Do you want to make a difference in your community?
For many people, the ideal way to do that is to serve on a nonprofit board. BoardSource has developed the following learning experience to help you determine if board service is right for you and, if it is, get started.
Each year, millions of individuals dedicate their time and expertise to shape the future of nonprofit organizations through board service. Board members provide the critical intellectual capital and strategic resources to power nonprofit success and strengthen communities.
You could be one of those individuals.
Are you committed to sharing your time and talents to help make the world a better place?
Do you have specialized skills and expertise that could benefit a nonprofit board’s work?
Are you willing to be an enthusiastic advocate for an organization and encourage others to get involved?
Serving on a board is a wonderful way to support a cause that you care about. But it also can be a powerful way to build your own skills and expertise.
Individuals who serve on a board have the opportunity to develop and grow as leaders, cultivate new skill sets, and expand their network of peers, professionals, community leaders, and community thought leaders.
Is nonprofit board service right for you?
Serving on a board can be an amazing experience, but it is also demanding. So, before joining a board, ask yourself if board service is right for you.
Here are four common questions to consider:
What type of experience is most fulfilling for you?
Board service is a form of volunteerism that can have a huge impact on the organization, but if you think that your sense of personal fulfillment requires a more hands-on volunteer opportunity, you might want to inquire about direct-service volunteering opportunities in the organization instead of board service.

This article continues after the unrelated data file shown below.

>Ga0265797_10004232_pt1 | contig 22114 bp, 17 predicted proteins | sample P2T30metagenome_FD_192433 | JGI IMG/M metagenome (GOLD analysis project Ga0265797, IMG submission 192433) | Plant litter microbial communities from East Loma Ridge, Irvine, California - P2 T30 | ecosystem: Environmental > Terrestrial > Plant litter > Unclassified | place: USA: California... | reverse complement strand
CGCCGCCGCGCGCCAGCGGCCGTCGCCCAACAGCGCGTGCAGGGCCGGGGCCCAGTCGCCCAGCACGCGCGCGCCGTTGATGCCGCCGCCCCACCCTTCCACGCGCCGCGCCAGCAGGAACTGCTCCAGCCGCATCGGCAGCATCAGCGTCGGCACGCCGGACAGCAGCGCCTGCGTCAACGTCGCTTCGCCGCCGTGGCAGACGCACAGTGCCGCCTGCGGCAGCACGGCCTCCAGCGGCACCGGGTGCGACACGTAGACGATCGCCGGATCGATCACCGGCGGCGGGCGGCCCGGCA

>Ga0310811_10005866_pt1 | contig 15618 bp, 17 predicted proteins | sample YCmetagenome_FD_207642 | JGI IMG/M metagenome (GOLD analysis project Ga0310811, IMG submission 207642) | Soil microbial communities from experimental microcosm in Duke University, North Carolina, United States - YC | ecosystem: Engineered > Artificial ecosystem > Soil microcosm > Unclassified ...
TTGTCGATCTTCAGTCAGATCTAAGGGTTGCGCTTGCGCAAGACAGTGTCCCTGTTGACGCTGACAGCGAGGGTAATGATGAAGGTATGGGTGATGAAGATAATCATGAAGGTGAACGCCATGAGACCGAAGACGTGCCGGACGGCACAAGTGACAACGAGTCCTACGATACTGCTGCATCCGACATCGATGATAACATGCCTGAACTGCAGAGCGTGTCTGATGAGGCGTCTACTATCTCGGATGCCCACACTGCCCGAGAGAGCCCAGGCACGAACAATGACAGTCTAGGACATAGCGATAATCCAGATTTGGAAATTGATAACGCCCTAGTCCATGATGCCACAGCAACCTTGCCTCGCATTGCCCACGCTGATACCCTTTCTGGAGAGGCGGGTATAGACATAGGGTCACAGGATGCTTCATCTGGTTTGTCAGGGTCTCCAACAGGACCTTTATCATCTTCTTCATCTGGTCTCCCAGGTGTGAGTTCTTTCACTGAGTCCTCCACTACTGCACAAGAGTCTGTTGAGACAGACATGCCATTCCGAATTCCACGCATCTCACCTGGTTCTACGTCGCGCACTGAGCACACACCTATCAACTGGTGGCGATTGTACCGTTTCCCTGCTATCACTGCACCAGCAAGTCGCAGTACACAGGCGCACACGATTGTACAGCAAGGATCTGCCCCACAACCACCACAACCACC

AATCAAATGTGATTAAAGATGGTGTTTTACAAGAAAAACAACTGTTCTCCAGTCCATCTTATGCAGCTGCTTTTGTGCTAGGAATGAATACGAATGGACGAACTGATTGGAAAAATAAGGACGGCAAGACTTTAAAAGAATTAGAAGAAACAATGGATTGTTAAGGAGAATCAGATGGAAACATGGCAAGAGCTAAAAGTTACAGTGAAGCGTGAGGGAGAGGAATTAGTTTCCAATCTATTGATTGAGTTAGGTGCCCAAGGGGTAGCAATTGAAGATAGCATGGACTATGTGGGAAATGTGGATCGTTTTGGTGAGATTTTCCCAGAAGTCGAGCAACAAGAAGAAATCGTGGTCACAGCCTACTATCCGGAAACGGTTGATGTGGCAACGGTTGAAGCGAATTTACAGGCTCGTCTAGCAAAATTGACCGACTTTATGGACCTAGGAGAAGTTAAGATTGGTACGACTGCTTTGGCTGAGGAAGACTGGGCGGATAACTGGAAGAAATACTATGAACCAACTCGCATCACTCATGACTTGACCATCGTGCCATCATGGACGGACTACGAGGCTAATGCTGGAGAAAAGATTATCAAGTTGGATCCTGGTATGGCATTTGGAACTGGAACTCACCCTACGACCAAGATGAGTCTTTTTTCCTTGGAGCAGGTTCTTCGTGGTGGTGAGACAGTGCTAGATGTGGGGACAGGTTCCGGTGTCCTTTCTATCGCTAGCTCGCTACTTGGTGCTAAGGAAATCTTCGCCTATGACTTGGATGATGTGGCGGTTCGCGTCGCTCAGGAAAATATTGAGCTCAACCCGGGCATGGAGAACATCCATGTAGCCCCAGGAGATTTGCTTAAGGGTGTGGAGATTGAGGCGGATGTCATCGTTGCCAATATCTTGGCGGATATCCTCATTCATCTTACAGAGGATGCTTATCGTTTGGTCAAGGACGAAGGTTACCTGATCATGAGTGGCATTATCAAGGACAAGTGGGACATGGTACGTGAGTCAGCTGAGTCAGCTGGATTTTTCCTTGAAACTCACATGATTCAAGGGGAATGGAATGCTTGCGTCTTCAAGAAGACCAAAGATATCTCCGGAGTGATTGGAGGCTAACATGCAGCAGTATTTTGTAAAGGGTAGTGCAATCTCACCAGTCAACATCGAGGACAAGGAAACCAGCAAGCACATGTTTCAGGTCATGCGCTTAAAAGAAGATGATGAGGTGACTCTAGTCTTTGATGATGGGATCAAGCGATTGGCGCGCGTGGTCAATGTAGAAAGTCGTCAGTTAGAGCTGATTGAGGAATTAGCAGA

How much time are you willing to put into board work?
Board members are legally required to fulfill their fiduciary duties, which will require you to devote a considerable amount of time to the organization. The amount of time varies greatly by organization, but simply planning to attend the board meetings is not sufficient. Board members must be willing to regularly review financial statements and meeting materials, and many board members will need to prepare for and attend committee meetings in addition to board meetings.
Are you willing to collaborate with others on a regular basis or would you prefer to work alone?
Boards are teams of committed and engaged individuals who work together to govern the organization. If you prefer to work alone, then board service may not be the right way for you to work with the organization. Consider providing pro bono professional services or direct-service volunteering as alternatives to board service.
Do you have the willingness and the ability to assist a nonprofit organization with fundraising?
One of the primary responsibilities of the board is to ensure that the organization has adequate financial resources to carry out its mission. Many organizations have a fundraising policy for board members. These policies typically request board members to contribute personally. Commonly, these policies also stipulate that all board members participate in the organization’s fundraising effort in some fashion. Connections and introductions to donors, participation in fundraising events, personal notes on solicitation and thank-you letters, and direct solicitations are just a few of the ways in which board members can make a difference in terms of fundraising success. The amount of involvement in fundraising varies greatly by organization, but prior to serving on a board, make sure that you will be comfortable making a personal contribution and asking others to contribute to the organization.
After evaluating these four questions, take our readiness quiz to find out if you are ready to serve on a board.
How to get started in board service
Follow these four steps to guide you through the recruitment process.
Check out this free webinar:
For more information about serving on a board, check out these additional resources:
Free Community Resources